Singing Forum by Ken Tamplin Vocal Academy
Hey Dudes and Divas!

Welcome to Singer Forum by Ken Tamplin Vocal Academy. Enrolled KTVA vocalists have access to the full singer forums, self-registered members have access to limited areas of the KTVA singing forum. Register to learn more.

To enroll in Ken Tamplin Vocal Academy Singing Lessons click here.

Can you tell me what this problem I'm having is?

PeterM83PeterM83 Posts: 9Member
Hi everyone! I would love to hear your thoughts on this problem of mine. So I do my warm ups, humming, scales etc

Let's say I sing a song that starts in a lower register, say counting stars by One Republic. "Lately I've been, I've been loosing sleep..." And sing it fine, the chords "catch" as such and it's ok.

Then let's say after that I try something like, Final countdown by Europe, or Don't stop believing that go quite into the high end, if I were to try singing counting stars again, I would find the lower parts real hard to do. Suddenly the chords dont catch as easy, might even break a bit on notes that should ostensibly be easy enough. There is a rawness there that only happens after trying a taxing song.

Am I just blowing out my voice? Bad technique forcing too much air through on those big notes ("will things ever be the same agaiiiinnn...it's the final countdown")

Or do I just have delicate vocal chords that can't hack it. Would love to learn from your wisdom!

Comments

  • DiegoDiego Posts: 941Moderator, 2.0 PRO
    edited July 6
    This sounds like you're singing the top notes with a high larynx. When you did the low notes that were easy, you were pretty relaxed right?
    So bascially what happens is, that the breath pressure created makes the larynx rise, which then makes it tense or strain and unable to come back to a relaxed state for a while, making it really hard to relax and hit the low notes with ease as you did before.
  • PeterM83PeterM83 Posts: 9Member
    Diego said:

    This sounds like you're singing the top notes with a high larynx. When you did the low notes that were easy, you were pretty relaxed right?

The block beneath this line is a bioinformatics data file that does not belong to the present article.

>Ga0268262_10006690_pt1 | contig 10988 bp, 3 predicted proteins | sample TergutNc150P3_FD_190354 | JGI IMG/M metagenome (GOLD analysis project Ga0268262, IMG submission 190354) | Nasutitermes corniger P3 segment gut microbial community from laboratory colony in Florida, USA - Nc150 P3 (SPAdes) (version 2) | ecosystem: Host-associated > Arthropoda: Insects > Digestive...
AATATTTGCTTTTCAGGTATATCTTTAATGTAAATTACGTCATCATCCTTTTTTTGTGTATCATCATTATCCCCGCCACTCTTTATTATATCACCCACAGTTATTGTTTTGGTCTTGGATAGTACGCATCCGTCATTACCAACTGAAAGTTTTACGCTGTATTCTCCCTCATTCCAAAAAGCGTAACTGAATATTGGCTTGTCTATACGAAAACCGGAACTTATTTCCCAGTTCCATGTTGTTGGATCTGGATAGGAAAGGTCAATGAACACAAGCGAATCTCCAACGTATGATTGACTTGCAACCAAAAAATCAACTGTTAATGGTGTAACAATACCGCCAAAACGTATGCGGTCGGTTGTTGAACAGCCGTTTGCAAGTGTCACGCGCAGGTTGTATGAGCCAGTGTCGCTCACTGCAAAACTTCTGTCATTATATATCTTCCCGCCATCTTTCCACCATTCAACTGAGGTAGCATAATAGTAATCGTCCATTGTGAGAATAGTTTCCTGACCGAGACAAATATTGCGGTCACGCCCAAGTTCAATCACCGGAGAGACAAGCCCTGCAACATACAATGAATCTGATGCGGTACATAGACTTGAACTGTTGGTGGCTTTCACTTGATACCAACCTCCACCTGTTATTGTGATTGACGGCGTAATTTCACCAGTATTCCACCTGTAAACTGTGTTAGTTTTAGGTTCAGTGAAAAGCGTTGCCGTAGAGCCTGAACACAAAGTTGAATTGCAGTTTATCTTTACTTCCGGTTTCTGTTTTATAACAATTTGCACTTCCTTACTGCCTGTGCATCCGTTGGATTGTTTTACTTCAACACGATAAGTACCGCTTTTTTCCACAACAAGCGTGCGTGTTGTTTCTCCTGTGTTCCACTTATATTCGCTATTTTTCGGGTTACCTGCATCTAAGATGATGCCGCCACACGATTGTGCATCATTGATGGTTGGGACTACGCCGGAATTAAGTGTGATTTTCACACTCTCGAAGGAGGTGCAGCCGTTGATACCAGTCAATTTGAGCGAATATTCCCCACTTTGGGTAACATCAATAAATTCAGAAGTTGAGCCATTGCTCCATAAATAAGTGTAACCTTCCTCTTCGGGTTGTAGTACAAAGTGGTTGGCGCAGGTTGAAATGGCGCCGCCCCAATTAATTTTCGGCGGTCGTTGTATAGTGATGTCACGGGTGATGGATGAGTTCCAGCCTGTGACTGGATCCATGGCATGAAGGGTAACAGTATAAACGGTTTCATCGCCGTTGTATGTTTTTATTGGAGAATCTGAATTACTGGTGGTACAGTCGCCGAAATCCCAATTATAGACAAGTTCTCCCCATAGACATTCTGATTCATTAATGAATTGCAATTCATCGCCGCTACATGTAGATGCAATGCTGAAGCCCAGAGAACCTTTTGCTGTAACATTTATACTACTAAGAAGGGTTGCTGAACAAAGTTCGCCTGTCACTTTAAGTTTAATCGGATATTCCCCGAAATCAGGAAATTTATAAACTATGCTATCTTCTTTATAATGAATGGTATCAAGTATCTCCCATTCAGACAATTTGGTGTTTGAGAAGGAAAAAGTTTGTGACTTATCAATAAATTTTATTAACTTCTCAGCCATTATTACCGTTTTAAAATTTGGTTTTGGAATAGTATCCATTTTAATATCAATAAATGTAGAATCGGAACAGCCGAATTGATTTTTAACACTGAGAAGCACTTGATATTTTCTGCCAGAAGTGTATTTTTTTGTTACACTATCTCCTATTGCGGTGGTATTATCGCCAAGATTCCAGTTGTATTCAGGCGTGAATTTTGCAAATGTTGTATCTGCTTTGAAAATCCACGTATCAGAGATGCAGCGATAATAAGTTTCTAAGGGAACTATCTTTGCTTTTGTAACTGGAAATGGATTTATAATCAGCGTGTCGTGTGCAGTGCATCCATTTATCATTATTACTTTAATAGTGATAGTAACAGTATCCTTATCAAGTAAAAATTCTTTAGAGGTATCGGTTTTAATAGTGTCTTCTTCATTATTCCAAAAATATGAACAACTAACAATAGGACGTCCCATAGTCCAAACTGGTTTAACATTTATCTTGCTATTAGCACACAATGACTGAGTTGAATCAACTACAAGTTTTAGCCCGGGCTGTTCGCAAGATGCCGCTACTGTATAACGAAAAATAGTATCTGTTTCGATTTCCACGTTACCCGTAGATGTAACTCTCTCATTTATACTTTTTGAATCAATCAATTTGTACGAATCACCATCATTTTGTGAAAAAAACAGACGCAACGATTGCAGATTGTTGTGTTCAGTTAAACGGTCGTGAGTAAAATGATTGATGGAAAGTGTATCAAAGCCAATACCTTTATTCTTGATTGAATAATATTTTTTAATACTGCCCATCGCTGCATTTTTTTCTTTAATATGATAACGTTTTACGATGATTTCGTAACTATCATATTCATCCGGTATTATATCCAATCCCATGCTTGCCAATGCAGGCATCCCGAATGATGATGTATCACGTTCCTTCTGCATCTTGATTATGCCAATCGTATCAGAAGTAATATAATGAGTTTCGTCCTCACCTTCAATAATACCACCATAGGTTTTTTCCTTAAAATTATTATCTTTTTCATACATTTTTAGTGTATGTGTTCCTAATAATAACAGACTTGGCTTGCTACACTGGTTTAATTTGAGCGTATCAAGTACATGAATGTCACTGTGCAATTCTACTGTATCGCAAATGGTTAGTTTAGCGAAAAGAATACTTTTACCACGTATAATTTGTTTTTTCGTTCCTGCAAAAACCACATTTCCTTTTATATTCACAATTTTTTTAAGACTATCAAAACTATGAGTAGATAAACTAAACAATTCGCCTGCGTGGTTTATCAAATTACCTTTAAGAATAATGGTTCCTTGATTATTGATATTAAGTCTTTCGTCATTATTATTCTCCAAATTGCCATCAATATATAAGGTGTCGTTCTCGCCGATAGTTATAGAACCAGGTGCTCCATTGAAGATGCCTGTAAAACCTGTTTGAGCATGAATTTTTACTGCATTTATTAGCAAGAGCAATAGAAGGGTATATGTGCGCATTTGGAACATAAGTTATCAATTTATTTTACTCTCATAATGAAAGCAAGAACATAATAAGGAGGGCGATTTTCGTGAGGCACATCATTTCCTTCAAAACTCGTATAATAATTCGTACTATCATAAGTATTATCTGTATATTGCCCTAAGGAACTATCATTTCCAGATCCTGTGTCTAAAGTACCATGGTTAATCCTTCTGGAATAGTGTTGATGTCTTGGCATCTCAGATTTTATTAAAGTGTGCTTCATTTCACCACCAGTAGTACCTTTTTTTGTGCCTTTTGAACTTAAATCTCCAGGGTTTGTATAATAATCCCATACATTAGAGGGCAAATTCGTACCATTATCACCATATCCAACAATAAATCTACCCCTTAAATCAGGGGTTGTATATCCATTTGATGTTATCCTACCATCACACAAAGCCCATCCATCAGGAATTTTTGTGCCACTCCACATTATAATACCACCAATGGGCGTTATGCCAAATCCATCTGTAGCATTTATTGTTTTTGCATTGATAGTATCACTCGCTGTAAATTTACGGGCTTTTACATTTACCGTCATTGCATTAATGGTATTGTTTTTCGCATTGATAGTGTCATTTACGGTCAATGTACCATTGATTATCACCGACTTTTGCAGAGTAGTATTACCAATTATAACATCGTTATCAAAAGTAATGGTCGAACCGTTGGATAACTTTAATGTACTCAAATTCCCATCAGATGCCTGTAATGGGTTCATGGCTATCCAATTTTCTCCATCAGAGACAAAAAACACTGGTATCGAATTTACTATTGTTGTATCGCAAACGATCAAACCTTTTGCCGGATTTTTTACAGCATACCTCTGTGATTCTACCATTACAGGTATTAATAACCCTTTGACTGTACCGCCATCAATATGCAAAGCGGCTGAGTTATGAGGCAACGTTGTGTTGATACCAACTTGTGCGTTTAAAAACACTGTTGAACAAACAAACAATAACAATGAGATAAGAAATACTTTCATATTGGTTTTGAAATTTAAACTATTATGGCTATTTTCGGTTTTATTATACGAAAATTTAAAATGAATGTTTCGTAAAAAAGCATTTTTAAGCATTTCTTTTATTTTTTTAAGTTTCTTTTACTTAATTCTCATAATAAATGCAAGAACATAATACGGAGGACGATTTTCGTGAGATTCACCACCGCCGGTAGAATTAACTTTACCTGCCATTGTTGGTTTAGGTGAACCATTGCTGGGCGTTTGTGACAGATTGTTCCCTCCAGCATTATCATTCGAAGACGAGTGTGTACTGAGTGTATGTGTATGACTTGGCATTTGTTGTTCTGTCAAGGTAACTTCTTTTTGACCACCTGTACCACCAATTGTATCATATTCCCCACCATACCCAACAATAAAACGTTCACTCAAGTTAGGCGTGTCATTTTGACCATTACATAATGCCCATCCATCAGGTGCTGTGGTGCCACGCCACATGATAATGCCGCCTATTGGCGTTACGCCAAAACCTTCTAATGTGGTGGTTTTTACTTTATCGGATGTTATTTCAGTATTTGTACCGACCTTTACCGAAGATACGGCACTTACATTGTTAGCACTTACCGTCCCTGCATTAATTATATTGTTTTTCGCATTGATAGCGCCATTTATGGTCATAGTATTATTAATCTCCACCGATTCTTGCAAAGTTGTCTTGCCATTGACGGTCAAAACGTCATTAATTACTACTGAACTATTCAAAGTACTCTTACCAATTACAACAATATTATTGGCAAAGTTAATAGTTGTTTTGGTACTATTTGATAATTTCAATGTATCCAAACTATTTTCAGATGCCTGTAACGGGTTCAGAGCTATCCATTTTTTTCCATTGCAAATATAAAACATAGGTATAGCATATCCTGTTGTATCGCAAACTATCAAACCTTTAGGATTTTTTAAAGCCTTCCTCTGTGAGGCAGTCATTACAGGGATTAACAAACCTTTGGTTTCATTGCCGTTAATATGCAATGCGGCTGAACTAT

So bascially what happens is, that the breath pressure created makes the larynx rise, which then makes it tense or strain and unable to come back to a relaxed state for a while, making it really hard to relax and hit the low notes with ease as you did before.

    Ah I think I follow. I've noticed this issue on the forum which I explored after I posted. So I would maybe be best to keep all belting songs together and lower range sings together ahead of songs that require belting? I'm asking as I don't want my voice to blow out on am upcoming gig.
  • DiegoDiego Posts: 941Moderator, 2.0 PRO
    edited July 6
    Since it's an upcoming gig, then yes I would recommend that.
    After that gig I would start practicing breath support, and open throat technique, so that you don't build pressure in your throat. It would help a LOT for a demonstration of what exactly it is your are doing, like a video or an audio clip.
    It helps us determine a solution far faster than descriptions.
  • PeterM83PeterM83 Posts: 9Member
    Diego said:

    Since it's an upcoming gig, then yes I would recommend that.
    After that gig I would start practicing breath support, and open throat technique, so that you don't build pressure in your throat. It would help a LOT for a demonstration of what exactly it is your are doing, like a video or an audio clip.
    It helps us determine a solution far faster than descriptions.

    Cool, I'll try record one tomorrow and upload, if I start belting the final countdown at 10.30Pm my neighbours will kick my butt haha

    But thanks for taking the time to reply, very kind of you!
  • WigsWigs Posts: 716Moderator, 2.0 PRO
    @Diego that's a very good pick up on the likely issue there, it never crossed my mind as a possible cause.
Sign In or Register to comment.